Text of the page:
THE ELECTRONIC WRITE STUFFwww.northfloridawriters.org * December 2009
· Editor: Howard Denson
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In This Issue:
Mark Calendar in February for Amelia Island Book Festival
NFW Sets Christmas Story Meeting on Dec. 12
Links to Reading Stuff about Words, Writing, and Stuff
Quote from a Writer's Quill – Napoleon Bonaparte
Writers Born This Month
MARK CALENDAR IN FEBRUARY FOR AMELIA ISLAND BOOK FESTIVAL
The 2010 Amelia Island Book Festival on Feb. 12-13 will headline such writers as Rick Bragg (nonfiction, journalism), Jeff Shaara (historical / military novelist), Sonny Brewer (writer and editor), Cassandra King (novelist), Janis Owens (novelist), and M.J. Rose (novelist).
Other tentative speakers and panelists include Mary Baron, Kathie Bennett, Marianne Berkes, Carlla Cato, Melissa Conroy, Jackie K. Cooper, Bob Dart, Maggie Carter DeVries, Vic Digenti, Cynthia Enutun, Darrell House, Liz Kawecki, Ruddell Kopp, Ron Kurtz, Rita Malie, Stephanie Mayberry, Katherine McCaughan, Roger Moore, Pam Mueller, Annette Myers. Lucy Nolan, T. Lynn Ocean, Nola Perez, William Rawlings, Cappy Rearick, Jack Riggs, Jeffrey Pepper Rodgers, Abby Sallenger, Barbara G. Spurlin, Suzette Standring, Andy Suhrer, and Jane Woods.
For information about ticketed events and the schedule, go to http://www.ameliaislandbookfestival.com/index.htm .
NFW SETS CHRISTMAS STORY MEETING ON DEC. 12
The Dec. 12 meeting of the North Florida Writers will feature Christmas stories and critiques. The meeting will begin at 2 p.m. Saturday at the Webb Wesconnett Branch Library (corner of 103rd Street and Harlow Boulevard).
President Marjorie Sauls suggests that attendees bring short Christmas stories that each would read aloud.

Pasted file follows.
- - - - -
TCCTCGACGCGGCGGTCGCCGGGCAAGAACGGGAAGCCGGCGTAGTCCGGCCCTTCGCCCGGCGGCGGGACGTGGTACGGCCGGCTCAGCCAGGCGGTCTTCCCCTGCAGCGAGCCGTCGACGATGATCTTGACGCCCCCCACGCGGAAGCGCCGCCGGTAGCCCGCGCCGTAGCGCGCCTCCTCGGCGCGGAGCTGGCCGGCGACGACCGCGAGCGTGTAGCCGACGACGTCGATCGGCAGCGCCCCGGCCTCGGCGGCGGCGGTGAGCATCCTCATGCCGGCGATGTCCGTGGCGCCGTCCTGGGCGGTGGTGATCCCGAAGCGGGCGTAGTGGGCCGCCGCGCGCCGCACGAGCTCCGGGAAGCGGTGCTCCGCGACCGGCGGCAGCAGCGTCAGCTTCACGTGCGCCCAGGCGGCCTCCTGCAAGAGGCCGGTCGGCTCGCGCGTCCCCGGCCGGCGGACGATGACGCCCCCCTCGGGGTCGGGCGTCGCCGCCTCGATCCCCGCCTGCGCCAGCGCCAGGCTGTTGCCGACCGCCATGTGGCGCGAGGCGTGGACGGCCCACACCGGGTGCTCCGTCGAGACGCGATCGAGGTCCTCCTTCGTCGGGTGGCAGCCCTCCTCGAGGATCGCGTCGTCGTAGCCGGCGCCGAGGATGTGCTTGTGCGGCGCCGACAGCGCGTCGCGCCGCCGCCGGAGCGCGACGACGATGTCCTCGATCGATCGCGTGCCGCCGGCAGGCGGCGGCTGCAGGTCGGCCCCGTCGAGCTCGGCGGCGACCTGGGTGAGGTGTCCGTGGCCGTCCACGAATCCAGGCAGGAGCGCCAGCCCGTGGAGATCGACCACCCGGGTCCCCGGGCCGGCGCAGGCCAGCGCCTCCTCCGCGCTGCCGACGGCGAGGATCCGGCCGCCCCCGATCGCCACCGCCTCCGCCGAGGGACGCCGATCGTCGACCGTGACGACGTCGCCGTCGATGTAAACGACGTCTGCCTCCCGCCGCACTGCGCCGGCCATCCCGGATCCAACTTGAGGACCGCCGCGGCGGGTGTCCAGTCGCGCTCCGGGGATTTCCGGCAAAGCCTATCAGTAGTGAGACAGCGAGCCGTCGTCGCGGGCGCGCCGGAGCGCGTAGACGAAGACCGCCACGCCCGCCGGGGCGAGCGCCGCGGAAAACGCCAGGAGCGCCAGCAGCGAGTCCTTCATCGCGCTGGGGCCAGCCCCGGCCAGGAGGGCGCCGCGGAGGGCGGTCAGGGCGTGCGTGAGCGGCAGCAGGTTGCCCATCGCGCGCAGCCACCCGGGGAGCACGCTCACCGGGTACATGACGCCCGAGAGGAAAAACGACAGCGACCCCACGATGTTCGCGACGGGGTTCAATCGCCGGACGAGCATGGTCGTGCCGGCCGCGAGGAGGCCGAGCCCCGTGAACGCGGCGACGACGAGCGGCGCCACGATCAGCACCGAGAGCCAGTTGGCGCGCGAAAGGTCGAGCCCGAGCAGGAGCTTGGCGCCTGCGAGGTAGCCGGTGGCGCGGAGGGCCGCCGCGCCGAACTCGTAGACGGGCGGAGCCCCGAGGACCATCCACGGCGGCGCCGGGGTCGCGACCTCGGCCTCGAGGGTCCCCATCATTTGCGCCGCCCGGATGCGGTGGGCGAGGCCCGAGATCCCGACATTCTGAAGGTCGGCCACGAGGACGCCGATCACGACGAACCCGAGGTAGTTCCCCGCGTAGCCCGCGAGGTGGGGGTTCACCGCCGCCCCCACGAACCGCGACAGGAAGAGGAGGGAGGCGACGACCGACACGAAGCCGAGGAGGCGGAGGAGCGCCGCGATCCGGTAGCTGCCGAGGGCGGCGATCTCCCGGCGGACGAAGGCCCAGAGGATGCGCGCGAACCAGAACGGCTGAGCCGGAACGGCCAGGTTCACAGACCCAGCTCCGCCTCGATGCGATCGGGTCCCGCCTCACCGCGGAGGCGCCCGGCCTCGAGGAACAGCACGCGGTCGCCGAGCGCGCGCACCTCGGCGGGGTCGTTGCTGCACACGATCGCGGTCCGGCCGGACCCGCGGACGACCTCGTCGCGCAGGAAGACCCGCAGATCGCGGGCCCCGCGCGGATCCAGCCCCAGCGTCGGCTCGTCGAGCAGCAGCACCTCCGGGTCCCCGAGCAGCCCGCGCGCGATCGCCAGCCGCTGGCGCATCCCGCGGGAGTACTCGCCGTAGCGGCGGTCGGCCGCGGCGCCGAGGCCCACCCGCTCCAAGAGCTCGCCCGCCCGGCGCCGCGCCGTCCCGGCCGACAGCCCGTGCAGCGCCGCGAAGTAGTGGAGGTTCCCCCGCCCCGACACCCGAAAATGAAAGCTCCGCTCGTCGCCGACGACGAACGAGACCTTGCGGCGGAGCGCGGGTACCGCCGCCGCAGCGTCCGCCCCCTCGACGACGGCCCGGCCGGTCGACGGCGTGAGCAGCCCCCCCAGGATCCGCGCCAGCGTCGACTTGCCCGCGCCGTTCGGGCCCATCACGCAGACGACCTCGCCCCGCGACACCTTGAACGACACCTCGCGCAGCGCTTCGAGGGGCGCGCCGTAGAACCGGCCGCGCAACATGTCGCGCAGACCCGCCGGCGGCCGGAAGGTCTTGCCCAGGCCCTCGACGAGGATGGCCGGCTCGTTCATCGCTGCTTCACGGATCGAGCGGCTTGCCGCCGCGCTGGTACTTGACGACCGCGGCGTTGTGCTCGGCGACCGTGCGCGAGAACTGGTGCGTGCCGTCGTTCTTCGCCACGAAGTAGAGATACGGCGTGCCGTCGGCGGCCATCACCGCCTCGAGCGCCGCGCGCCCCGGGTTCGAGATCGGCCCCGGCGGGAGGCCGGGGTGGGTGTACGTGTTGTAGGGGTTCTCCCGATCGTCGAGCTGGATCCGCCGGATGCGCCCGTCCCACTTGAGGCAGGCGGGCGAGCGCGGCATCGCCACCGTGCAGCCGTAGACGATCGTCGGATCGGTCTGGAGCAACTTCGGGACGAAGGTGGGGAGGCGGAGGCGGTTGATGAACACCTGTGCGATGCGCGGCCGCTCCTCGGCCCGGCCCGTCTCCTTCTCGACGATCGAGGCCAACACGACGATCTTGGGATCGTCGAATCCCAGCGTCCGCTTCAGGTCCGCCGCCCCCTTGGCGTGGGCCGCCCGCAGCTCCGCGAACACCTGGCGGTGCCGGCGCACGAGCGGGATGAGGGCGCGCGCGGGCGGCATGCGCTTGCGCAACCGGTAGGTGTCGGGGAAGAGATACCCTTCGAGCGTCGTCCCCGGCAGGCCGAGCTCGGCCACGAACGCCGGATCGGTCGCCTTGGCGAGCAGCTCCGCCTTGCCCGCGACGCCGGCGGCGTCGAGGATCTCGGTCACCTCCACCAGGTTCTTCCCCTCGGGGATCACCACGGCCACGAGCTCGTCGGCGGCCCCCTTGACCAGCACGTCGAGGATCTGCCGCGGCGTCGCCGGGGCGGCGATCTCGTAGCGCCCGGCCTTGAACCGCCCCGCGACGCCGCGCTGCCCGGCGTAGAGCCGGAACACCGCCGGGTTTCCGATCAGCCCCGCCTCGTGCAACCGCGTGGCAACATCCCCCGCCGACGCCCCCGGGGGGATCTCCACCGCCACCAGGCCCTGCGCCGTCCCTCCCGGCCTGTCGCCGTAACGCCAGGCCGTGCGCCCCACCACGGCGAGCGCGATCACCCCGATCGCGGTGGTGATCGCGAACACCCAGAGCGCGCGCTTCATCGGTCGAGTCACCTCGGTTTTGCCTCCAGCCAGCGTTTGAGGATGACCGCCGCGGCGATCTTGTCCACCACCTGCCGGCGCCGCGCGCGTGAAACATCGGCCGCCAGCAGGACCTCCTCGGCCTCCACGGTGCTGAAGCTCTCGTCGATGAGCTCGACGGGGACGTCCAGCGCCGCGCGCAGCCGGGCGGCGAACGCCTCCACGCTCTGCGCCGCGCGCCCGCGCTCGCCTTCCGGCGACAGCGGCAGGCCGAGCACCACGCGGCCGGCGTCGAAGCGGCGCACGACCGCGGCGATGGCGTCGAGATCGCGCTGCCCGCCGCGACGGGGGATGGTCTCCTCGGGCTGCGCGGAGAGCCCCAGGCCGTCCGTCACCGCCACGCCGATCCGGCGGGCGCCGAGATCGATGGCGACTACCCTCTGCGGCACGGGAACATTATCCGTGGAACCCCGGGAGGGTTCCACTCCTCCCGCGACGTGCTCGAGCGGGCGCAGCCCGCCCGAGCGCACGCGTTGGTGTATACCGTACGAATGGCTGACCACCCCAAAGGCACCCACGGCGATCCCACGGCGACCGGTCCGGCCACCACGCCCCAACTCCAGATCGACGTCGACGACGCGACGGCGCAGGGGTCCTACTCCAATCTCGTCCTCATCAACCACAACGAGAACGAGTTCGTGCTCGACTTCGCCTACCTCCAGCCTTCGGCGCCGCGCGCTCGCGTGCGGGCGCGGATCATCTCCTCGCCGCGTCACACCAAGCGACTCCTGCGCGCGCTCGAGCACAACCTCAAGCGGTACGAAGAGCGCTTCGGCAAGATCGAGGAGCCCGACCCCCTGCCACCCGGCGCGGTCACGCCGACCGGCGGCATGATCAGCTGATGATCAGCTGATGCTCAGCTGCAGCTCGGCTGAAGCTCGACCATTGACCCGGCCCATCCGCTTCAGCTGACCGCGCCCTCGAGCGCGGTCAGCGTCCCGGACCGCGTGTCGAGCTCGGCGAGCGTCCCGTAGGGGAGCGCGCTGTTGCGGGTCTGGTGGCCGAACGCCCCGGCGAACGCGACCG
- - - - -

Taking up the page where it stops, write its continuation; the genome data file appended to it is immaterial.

In the regular critiques, people other than the author of respective works read aloud the submissions (up to 10 double-spaced pages of prose, and reasonable amounts of poetry or lyrics). Authors may not defend their work, but they should listen to the words and rhythms of their creations.
LINKS TO READING ABOUT WORDS, WRITING, AND STUFF
GIFT SUGGESTIONS: BEST BOOKS ON SCIENCE
If you are shopping for a gift for someone who likes science, then you will probably find an excellent title at SeedMagazine.com (http://seedmagazine.com/content/article/seed_picks_december/ ).
WILL BREATHALYZER HELP PROTECT OLD BOOKS?
If you pick up an old book, you may notice a distinctive smell (which you don’t get if you are sniffing a website). In order to protect the old books, scientists are exploring the intensities of the smell to see which books may need extra protection, says Henry Fountain in The New York Times: Observatory – Digging Into the Science of That Old-Book Smell <http://www.nytimes.com/2009/11/17/science/17obbook.html?ref=science> .
NANOWRIMO STORIES: JOY V. SMITH
One website that encourages writers, including would-be novelists, is The Muffin (fresh news daily from the bakers of Wow-WomenOnWriting.com). You’ll find Joy Smith’s experience at http://www.wow-womenonwriting.com/blog.html . She is one of the NaNoWriMo (National Novel Writing Month) 2009 winners. The goal of NaNoWriMo is to write 50,000 words in 30 days. Writers started Nov. 1 and had to finish by Nov. 30. She has an article on her experience upcoming in Working Writer.